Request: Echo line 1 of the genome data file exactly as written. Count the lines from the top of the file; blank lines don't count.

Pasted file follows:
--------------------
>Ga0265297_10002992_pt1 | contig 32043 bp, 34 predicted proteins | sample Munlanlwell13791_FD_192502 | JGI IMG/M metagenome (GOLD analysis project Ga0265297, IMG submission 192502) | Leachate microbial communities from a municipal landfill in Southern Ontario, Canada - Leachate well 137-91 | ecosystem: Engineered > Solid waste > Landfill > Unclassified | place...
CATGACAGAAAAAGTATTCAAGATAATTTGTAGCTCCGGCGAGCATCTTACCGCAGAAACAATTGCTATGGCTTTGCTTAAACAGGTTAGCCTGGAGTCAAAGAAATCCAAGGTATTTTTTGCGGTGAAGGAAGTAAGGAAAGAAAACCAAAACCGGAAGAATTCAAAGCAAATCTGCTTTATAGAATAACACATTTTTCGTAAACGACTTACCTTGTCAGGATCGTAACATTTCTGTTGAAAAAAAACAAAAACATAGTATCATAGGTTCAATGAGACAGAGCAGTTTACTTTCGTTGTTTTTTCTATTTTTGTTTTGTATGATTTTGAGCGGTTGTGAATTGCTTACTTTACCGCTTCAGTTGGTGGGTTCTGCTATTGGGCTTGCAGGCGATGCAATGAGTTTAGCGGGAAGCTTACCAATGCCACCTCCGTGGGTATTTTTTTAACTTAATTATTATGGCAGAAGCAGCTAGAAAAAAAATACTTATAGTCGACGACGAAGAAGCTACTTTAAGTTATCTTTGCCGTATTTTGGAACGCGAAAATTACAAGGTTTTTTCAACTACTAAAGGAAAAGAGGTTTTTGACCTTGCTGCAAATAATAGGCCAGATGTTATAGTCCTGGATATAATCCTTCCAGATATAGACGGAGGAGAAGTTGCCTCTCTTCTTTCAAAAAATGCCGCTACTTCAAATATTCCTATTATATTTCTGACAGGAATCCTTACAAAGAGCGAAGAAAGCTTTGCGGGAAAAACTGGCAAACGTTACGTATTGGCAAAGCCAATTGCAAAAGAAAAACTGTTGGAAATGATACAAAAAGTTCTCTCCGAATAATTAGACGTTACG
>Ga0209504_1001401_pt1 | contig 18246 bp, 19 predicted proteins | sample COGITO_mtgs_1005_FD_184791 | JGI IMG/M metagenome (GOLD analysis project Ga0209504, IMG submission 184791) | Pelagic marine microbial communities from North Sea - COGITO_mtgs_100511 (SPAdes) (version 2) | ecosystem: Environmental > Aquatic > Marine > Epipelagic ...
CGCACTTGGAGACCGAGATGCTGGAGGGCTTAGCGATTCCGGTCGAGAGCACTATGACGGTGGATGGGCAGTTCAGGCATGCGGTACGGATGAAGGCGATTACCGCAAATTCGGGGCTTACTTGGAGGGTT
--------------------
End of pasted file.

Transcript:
>Ga0265297_10002992_pt1 | contig 32043 bp, 34 predicted proteins | sample Munlanlwell13791_FD_192502 | JGI IMG/M metagenome (GOLD analysis project Ga0265297, IMG submission 192502) | Leachate microbial communities from a municipal landfill in Southern Ontario, Canada - Leachate well 137-91 | ecosystem: Engineered > Solid waste > Landfill > Unclassified | place...